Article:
Wearable technology and athletes’ right

EPTS infographics wearable technology
Photo source : FIFA

In football, they are technically referred to as “Electronic performance and tracking systems (EPTS) devices” and they include camera-based and wearable technologies used to control and improve player and team performance.

EPTS primarily track player and ball positions but can also be used in combination with microelectromechanical devices and heart-rate monitors as well as other devices to measure load of physiological parameters. The three forms of physical tracking devices currently available are:

  1. Optical-based camera systems
  2. Local positioning systems (LPS)
  3. GPS/GNSS systems. GPS devices are used during training for the English Premier League as well as The Football Association (FA).

The use of these devices must be in harmony to respective governing bodies.

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GPS/GNSS satellite systems are worn on players’ backs (attached to a skintight fixture) and data will be tracked through satellite. The benefits include high number measurements, short installation time, and no need for an operator.

Its shortcomings include discomfort to the player during match day, the visual of a satellite in the stadium, and accuracy concerns of measured data.  In March 2018, members of IFAB and FIFA unveiled the EPTS protocol.

EPTS infographics wearable technology
Photo source : FIFA

Unlike collegiate and amateur sports where there is no centrally negotiated collective bargaining agreements with player unions and/or associations that ensure that the best interest of the athlete is protected, some professional leagues have comprehensive standing agreements that define the ambit of the wearable technology allowed per season. Some professional leagues like the MLS, MLB, NBA, EPL, La Liga etc. have structured player’s organizations and associations.

In professional leagues, when data is sold, it is to be subjected through the collective bargaining processes and protocols.  To understand the practical application of this principle, it is pertinent to take a cursory look at the prevailing collective bargaining agreements in some professional sports and the extent of protection offered to professional athletes.

In the National Football League (NFL), Major League Baseball (MLB), and National Basketball Association (NBA) players commonly disclose medical information about themselves.

Additionally, in these sports, players are currently wearing wearable technology devices in their gear including on-field sensors.  

However, in the NFL, the requirement of wearing sensors is left on the field. Recently, the National Football League Players Association (NFLPA) filed a grievance claiming that the NFL and teams should not be able to track players sleeping patterns, because the collective bargaining agreement does not include authorization that allows monitoring off the field.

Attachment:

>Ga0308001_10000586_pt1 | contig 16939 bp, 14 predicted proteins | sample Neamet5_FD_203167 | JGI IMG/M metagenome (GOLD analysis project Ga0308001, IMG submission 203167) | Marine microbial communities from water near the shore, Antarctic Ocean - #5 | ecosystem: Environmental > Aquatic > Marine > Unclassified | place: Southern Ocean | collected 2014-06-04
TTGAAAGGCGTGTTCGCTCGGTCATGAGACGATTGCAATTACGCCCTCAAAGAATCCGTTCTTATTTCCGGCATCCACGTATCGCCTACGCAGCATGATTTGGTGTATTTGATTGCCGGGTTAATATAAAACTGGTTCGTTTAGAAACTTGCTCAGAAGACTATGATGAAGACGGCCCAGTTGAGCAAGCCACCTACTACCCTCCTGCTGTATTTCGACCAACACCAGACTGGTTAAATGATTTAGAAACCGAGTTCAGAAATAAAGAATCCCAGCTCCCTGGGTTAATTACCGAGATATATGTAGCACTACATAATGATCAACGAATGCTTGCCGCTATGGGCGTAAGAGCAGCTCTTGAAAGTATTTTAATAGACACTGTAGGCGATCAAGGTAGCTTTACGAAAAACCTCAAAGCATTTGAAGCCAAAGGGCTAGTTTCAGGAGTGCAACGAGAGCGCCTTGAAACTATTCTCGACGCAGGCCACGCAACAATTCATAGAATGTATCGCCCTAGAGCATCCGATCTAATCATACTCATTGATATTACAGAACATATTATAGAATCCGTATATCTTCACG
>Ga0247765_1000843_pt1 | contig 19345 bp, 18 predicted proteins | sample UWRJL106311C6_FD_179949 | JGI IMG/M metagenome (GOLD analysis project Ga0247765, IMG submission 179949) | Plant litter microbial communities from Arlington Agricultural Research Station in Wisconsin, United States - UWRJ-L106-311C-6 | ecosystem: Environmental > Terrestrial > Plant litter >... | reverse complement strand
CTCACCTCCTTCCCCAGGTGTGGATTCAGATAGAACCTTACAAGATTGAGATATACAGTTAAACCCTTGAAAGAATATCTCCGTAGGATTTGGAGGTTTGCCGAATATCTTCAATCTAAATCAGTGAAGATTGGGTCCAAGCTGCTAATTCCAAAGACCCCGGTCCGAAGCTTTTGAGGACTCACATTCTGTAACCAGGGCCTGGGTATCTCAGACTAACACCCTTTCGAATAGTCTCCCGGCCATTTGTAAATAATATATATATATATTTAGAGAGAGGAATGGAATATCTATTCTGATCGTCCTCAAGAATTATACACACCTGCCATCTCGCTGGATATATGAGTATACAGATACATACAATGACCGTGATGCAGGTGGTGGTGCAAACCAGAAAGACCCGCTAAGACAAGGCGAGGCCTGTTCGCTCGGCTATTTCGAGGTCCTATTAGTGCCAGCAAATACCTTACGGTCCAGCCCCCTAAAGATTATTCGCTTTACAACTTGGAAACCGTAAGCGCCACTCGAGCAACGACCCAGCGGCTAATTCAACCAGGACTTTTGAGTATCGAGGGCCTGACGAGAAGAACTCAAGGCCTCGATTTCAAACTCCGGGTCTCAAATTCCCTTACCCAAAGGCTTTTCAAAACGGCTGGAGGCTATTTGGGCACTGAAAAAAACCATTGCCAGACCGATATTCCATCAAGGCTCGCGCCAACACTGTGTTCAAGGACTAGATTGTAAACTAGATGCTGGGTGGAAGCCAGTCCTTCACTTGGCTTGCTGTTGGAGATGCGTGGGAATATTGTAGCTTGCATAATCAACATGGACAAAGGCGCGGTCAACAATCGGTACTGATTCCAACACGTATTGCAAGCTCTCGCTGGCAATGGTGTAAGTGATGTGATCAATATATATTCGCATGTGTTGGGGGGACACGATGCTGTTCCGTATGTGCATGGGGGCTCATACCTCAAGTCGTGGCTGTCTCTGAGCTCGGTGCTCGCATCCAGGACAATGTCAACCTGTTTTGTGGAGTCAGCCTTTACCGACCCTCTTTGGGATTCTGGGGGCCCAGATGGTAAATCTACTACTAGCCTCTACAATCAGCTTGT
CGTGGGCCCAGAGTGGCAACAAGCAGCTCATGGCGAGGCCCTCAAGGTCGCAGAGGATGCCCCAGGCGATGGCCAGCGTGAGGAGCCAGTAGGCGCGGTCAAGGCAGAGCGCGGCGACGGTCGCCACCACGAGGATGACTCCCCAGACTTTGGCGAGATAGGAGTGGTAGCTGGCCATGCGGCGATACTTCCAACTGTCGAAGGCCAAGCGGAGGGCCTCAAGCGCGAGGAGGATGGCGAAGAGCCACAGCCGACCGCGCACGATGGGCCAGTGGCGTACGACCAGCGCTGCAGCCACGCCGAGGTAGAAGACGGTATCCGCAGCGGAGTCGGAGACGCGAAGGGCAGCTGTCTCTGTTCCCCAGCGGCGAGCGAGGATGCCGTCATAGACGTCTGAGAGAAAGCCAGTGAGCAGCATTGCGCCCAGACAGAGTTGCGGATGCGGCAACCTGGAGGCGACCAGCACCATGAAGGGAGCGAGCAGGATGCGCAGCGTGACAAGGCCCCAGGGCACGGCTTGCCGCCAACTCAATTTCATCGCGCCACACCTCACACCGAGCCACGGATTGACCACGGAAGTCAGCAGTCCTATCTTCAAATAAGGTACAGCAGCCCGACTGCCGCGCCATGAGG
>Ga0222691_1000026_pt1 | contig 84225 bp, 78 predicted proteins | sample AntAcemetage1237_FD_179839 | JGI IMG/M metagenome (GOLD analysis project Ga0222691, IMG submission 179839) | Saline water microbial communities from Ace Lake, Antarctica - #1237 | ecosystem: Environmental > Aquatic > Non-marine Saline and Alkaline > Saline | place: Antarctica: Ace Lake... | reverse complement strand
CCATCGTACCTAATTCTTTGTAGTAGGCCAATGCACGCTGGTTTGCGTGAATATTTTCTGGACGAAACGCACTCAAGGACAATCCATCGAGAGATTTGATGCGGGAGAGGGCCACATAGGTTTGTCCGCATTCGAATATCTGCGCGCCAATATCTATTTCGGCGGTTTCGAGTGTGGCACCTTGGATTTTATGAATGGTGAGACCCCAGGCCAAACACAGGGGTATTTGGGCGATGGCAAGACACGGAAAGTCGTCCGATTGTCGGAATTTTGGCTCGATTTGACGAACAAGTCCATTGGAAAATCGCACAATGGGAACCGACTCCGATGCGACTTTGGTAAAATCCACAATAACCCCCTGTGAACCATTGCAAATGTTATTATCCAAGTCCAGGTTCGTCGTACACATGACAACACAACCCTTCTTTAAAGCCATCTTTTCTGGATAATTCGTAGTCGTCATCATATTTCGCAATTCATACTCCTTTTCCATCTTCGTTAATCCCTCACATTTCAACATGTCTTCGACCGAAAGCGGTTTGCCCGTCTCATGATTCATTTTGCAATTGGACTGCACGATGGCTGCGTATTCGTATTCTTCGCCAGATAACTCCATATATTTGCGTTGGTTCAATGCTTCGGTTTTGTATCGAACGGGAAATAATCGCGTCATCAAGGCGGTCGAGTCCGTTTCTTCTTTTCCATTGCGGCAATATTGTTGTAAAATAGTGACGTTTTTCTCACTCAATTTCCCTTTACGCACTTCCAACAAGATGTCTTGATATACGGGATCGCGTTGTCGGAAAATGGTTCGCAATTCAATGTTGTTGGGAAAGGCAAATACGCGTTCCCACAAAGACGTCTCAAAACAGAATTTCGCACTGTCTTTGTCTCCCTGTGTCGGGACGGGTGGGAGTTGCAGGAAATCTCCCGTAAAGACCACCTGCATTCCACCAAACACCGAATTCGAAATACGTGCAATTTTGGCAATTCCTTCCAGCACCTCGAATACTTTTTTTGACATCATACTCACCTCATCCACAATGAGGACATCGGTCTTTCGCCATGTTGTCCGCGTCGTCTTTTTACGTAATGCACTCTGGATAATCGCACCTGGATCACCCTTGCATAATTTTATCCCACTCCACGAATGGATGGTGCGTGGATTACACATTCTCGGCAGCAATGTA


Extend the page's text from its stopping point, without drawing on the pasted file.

NFL wearable technology
Photo source : Forbes

Greg Aiello, an NFL spokesperson responded that the sleep sensors being worn by the players were completely voluntary.  Aiello claimed players had the interest in wearing the sensors to improve their performance.  According to Aiello, he is unsure why the NFLPA has an issue with the technology players chose to utilize.

However, it is likely that the NFLPA has concerns for the future, and does not want to set a dangerous precedent that may be adverse to their future interests.

Additionally, if the NFL wants to use the information, they have recorded through any sensors on the field for information related to medical purposes, they must seek permission from the NFLPA.

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An example of this is shown in the NFL with Zebra sensors. Currently NFL players are required to wear Zebra sensors in their shoulder pads.  These Zebra sensors have been deemed non-invasive due to the fact that the sensors only track information pertaining to location, acceleration and speed during games.  None of those listed metrics are considered to be protected or private information.  

 However, the NFL collective bargaining agreement expired in 2020, in the thick of Covid-19 and it is interesting to see the new provisions and how some of these issues would be addressed.

For the NFL, the NFL Players’ Association reached an agreement sometime in 2017 with a human performance company named WHOOP.  This agreement with WHOOP allowed players to sell their data, giving the players the ability to push back against the NFL.

The NFL Players’ Association seems not only optimistic about their ability to protect athletes’ privacy, but also eager to allow them the ability to benefit immensely on a personal and financial level from the information.

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